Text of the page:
Infectious Disease Advisor: One of your most important and unique contributions to the HIV prevention field is couple-based HIV interventions. Can you tell us a little bit about this strategy and how it can help reduce HIV transmission rates?
Dr El-Bassel: I have conducted a number of couple-based behavior interventions in the United States and in Central Asia. Project Connect is 1 of the first behavioral HIV interventions conducted in the United States and other countries.12 This project was initially designed to examine the efficacy of a relationship-based HIV/sexually transmitted infections prevention program for heterosexual couples, and whether it is more effective when delivered to the couple or to the woman alone.
When I designed this study (back in 2003), many did not believe I could get both individuals in a couple to join a study together to learn how to reduce HIV risk behaviors. The intervention was effective in reducing the proportion of unprotected sex acts and increasing the proportion of protected sexual acts.
Subsequently, I conducted similar studies among black couples in the United States,13 as well as couples who use drugs,14 with very positive results.
All my studies showed that working with couples can be a great modality to reduce HIV risks in various settings. This type of intervention can be integrated with biomedical research to increase ART adherence and linkage to care. As a consequence, the CDC requires all CDC-funded agencies to use the Connect intervention.15 We worked with CDC to adapt our strategies and develop the ConnectHIP. ConnectHIP is a 3-session, relationship-based intervention that helps couples to learn techniques and skills to improve the quality of their relationship, improve communication, and shared commitment to safer behaviors. ConnectHIP integrates techniques commonly used in family therapy, which will allow couples to work together to solve shared problems.
Infectious Disease Advisor: What are the specific advantages of using couple-based approaches (compared with targeting single individuals), and how can this be implemented to address HIV health disparities in particular?
Dr El-Bassel: There are several advantages to using a couple-based approach: it allows for both members to recognize their mutual responsibility in protecting each other from HIV transmission and encourages them to work together to stay healthy. It highlights the relationship's context (ie, commitment, love, trust) and its connection to HIV acquisition, subsequently drawing attention to the value and power of the relationship in behavioral change. Couple-based prevention aids in the creation of a safe environment to discuss sensitive topics such as sexual concurrency, power imbalances, and sexual coercion. It allows for couples to learn about and practice important skills such as communication and problem-solving with the support and guidance of trained facilitators. Finally, it promotes accountability and increases commitment to change. Couple-based prevention has also been shown to increase adherence to ART and has the potential to not only improve the health of persons living with HIV but also lower the risk for transmission within the pair by reducing the viral load of the infected partner.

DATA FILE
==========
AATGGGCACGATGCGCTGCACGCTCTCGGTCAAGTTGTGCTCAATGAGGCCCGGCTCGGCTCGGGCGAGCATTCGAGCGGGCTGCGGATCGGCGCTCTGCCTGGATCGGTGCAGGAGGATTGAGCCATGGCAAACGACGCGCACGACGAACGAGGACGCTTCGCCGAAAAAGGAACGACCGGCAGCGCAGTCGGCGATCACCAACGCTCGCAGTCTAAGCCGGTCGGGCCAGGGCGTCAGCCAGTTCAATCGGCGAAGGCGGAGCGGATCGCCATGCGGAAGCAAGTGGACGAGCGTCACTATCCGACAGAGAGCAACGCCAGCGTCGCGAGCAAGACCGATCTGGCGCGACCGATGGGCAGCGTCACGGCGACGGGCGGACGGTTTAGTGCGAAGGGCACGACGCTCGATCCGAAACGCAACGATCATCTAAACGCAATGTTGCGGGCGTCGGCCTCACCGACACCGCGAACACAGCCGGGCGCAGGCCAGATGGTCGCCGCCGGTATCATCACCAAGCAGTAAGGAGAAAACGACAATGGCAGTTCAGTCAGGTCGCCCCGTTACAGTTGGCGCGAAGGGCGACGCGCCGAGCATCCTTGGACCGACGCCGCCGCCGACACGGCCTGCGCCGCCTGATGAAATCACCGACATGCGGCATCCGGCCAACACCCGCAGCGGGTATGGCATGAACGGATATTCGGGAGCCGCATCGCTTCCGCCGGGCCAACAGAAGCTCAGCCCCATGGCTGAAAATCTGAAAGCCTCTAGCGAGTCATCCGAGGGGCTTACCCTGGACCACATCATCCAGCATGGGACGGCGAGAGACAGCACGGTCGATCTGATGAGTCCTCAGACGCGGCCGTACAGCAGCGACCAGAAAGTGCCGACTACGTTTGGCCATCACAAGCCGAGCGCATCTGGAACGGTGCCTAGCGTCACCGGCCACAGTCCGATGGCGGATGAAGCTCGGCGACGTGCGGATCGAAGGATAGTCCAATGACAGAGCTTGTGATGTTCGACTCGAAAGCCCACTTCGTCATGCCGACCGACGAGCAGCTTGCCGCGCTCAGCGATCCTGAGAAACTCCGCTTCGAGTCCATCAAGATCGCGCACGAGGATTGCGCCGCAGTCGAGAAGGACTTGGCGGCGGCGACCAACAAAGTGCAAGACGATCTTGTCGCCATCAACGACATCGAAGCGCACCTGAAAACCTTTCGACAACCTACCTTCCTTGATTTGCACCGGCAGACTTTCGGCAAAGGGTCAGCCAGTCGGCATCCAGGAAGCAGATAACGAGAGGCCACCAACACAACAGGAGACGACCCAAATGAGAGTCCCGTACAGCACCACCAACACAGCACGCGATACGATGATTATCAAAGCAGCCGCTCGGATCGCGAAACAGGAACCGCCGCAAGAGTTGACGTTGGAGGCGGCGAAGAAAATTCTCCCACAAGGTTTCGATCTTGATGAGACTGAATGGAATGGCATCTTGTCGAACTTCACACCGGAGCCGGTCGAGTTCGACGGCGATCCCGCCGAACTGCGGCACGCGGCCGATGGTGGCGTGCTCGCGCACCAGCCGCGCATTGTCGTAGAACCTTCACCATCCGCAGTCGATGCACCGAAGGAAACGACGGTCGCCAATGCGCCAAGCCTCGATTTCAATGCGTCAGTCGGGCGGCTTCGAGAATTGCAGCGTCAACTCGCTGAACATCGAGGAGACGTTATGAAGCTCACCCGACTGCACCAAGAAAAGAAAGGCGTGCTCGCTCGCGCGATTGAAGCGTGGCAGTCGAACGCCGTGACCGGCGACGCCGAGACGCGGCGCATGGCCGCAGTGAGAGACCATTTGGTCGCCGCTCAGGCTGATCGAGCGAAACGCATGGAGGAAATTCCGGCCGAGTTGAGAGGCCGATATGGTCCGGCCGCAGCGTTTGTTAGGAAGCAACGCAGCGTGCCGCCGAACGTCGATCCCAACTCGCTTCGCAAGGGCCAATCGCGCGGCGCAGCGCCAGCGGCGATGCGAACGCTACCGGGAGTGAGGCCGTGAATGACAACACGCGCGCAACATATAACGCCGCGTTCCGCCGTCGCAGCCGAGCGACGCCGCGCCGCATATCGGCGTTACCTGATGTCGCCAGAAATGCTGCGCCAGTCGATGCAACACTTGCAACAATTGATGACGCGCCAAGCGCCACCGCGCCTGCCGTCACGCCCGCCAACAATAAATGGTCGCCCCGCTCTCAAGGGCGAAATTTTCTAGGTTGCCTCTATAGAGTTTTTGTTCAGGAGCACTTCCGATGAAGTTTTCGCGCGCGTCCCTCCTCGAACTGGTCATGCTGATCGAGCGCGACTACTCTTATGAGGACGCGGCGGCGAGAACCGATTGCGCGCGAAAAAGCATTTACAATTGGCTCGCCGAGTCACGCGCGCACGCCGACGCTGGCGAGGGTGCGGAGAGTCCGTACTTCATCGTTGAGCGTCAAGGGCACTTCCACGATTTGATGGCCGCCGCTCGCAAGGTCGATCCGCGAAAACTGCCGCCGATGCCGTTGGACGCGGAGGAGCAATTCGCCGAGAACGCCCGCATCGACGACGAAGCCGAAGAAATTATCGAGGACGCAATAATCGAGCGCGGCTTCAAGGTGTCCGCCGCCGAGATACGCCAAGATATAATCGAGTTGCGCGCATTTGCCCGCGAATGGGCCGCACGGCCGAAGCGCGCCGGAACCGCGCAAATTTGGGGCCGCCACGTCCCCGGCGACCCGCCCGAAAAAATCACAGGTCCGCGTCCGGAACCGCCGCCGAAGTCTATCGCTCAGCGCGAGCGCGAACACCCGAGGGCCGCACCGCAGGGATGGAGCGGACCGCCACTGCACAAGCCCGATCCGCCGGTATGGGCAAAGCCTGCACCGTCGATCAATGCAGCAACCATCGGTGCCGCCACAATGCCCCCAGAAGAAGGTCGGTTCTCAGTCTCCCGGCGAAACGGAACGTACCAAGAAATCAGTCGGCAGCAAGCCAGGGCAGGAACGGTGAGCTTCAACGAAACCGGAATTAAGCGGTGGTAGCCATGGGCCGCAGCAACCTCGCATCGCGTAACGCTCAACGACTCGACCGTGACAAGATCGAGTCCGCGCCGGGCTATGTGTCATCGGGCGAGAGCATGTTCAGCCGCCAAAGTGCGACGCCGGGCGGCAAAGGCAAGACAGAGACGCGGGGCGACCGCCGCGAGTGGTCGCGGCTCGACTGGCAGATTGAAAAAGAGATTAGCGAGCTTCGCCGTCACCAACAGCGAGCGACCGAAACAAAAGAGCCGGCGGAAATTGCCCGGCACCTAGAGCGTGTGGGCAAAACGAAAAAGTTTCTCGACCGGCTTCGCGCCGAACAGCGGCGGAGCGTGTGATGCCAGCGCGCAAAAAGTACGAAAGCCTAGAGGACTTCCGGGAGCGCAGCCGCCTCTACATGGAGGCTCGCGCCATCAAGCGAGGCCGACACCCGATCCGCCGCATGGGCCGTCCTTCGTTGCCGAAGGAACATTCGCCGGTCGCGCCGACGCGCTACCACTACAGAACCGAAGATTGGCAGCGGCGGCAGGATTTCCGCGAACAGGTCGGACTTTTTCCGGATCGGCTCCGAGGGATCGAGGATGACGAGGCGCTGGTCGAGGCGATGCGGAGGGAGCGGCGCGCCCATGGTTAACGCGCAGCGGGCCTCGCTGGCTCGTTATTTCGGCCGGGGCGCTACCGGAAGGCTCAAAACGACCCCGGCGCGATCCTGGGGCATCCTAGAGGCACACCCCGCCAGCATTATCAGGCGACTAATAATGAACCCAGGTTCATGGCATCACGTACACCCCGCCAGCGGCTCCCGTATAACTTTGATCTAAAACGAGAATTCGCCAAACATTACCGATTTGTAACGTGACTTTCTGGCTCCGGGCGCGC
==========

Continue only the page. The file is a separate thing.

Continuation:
Despite these many advantages, couple-based HIV prevention and intervention efforts remain limited, with most efforts focusing on individual approaches. In addition, couple-based HIV intervention studies have rarely targeted MSM or drug-involved couples, and none has targeted couples in casual, short-term relationships; sex workers who have regular sexual partners; or transgender couples.16 Future research would benefit from attention to these key populations, and careful consideration should be given to developing and testing couple-based HIV prevention interventions for different types of couples.
Infectious Disease Advisor: Can providers implement this type of intervention in their daily practice?
Dr El-Bassel: Yes, we have implemented couple-based interventions in the United States in different settings, as well as in Central Asia. The providers face some challenges related to learning how to work with the dyad, rather than focusing on an individual. There is a severe lack of knowledge about how to address dyadic health issues, and universally a lack of support from treatment agencies. There is some confusion about the definition of couples, as well as some barriers related to financial reimbursement for using such a modality as an intervention as well as assuring privacy and safety for each part. More training is required in different settings to promote couple-based prevention for behavioral and promotion of biomedical strategies, such as PrEP and ART.
Nabila El-Bassel, PhD, serves as the director of the Social Intervention Group, which is a multidisciplinary center focusing on developing and testing HIV interventions among key affected populations, with a special focus on PWID, sex workers, people in the criminal justice system, and MSM. In 2007, Dr El-Bassel established the Columbia University Global Health Research Center of Central Asia, which also focuses on the design and implementation of prevention and intervention studies for key populations affected by HIV.